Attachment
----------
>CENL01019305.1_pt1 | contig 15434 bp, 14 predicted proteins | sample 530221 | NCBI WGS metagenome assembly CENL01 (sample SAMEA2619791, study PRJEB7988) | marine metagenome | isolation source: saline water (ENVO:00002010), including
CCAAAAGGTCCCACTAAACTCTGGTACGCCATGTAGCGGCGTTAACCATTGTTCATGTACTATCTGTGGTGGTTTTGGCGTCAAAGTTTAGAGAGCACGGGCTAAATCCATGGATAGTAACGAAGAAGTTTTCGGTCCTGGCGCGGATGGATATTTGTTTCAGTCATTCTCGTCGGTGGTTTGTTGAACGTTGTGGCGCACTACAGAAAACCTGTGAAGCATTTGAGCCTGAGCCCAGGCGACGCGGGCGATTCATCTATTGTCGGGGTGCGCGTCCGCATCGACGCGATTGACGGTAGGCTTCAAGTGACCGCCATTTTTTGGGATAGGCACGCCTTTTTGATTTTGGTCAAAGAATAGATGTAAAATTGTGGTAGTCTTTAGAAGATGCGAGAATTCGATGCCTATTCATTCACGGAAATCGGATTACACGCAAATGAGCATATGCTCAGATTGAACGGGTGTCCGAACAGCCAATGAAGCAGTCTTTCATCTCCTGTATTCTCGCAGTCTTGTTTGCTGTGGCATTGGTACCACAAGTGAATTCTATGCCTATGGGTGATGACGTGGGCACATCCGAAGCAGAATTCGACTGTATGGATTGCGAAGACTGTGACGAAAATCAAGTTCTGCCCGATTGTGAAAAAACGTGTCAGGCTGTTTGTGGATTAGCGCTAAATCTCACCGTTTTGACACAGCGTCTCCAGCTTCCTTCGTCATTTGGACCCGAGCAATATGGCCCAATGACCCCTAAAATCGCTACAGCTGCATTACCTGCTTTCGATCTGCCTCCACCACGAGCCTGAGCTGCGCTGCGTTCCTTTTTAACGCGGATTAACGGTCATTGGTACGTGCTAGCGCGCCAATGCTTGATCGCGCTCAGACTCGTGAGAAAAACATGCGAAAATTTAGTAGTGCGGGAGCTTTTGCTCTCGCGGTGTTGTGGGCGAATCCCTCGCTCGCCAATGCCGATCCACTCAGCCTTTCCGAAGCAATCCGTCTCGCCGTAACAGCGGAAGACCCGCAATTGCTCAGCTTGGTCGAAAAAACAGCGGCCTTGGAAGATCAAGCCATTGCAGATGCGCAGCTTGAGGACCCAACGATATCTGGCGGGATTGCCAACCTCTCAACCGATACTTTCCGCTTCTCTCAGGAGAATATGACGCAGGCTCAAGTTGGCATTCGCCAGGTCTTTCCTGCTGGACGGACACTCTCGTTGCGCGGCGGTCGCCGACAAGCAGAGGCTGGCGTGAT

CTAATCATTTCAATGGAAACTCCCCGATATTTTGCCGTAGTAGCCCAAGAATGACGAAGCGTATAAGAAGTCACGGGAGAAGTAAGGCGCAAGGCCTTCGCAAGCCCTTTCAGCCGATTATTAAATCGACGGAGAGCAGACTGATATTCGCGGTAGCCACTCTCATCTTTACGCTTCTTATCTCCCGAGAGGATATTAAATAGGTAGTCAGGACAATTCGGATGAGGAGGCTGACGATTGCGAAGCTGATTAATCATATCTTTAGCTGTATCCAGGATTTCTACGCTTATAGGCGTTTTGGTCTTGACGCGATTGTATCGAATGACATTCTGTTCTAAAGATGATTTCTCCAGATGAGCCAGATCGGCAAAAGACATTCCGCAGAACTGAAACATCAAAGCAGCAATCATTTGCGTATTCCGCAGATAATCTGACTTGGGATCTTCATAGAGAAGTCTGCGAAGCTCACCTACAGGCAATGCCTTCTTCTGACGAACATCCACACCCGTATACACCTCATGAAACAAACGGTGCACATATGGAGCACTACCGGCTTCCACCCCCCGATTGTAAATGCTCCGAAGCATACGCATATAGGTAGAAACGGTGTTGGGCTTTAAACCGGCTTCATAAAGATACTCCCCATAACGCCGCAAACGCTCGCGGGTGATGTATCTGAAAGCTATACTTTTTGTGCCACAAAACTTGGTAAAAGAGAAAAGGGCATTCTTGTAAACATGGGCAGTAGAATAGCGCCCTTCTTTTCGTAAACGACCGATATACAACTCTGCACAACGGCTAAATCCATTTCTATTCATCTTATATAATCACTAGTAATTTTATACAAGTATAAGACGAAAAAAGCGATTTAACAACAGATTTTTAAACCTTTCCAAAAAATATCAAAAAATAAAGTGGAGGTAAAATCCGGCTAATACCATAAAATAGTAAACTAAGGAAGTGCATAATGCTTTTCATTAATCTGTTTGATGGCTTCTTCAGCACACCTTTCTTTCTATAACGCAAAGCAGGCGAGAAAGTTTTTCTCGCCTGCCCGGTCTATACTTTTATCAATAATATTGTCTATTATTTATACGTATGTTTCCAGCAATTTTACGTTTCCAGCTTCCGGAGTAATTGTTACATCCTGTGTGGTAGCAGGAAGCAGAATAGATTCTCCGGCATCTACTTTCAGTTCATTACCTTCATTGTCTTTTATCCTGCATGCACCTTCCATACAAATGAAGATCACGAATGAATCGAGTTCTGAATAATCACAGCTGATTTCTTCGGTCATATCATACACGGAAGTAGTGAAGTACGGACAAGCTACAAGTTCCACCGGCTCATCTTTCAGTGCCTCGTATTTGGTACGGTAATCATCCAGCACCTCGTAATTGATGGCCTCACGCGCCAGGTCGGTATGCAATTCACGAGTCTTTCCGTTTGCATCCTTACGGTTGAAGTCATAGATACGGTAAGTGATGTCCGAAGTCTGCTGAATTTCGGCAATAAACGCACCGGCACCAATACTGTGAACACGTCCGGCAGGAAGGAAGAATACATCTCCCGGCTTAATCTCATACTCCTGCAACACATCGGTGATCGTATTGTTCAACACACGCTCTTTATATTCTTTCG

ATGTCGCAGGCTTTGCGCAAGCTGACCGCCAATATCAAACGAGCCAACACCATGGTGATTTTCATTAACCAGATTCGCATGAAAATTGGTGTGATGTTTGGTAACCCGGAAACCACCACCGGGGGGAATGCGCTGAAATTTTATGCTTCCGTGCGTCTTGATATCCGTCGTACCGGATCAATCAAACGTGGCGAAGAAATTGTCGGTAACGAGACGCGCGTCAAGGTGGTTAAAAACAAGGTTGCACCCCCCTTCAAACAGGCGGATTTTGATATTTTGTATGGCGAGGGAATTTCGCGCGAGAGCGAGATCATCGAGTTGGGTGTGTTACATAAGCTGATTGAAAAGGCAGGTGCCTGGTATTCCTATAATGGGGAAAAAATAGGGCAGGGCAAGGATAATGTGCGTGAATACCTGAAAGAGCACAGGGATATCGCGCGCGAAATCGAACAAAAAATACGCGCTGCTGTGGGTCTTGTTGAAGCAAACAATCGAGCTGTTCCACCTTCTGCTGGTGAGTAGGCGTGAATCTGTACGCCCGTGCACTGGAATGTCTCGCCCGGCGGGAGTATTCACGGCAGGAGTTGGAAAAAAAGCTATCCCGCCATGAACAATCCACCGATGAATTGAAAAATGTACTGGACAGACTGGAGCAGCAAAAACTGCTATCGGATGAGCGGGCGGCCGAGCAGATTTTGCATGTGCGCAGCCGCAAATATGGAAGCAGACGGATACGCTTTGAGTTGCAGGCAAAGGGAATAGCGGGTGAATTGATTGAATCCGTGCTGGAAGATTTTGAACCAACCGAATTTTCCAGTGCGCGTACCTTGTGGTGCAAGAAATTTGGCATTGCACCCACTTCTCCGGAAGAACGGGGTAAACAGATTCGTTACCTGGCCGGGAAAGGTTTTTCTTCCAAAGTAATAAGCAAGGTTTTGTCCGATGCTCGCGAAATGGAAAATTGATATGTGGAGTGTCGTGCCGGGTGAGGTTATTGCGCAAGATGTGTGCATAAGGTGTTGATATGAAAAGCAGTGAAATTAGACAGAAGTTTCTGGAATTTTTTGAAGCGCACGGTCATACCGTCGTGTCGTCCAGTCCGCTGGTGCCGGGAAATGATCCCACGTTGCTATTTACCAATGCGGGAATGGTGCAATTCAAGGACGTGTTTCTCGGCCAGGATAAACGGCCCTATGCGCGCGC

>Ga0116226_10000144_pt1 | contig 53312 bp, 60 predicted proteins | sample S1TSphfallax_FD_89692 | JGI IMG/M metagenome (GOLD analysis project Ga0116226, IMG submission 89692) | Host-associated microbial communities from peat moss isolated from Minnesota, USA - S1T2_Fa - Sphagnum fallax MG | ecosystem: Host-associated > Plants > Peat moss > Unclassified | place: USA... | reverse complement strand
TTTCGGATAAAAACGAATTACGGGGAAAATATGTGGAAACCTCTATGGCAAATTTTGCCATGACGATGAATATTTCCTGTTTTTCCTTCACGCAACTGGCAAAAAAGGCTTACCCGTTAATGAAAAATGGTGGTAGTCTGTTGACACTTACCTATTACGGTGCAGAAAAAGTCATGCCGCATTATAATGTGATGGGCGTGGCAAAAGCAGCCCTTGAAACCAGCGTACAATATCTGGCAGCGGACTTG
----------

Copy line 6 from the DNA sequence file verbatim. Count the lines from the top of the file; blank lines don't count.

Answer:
TTTCGGATAAAAACGAATTACGGGGAAAATATGTGGAAACCTCTATGGCAAATTTTGCCATGACGATGAATATTTCCTGTTTTTCCTTCACGCAACTGGCAAAAAAGGCTTACCCGTTAATGAAAAATGGTGGTAGTCTGTTGACACTTACCTATTACGGTGCAGAAAAAGTCATGCCGCATTATAATGTGATGGGCGTGGCAAAAGCAGCCCTTGAAACCAGCGTACAATATCTGGCAGCGGACTTG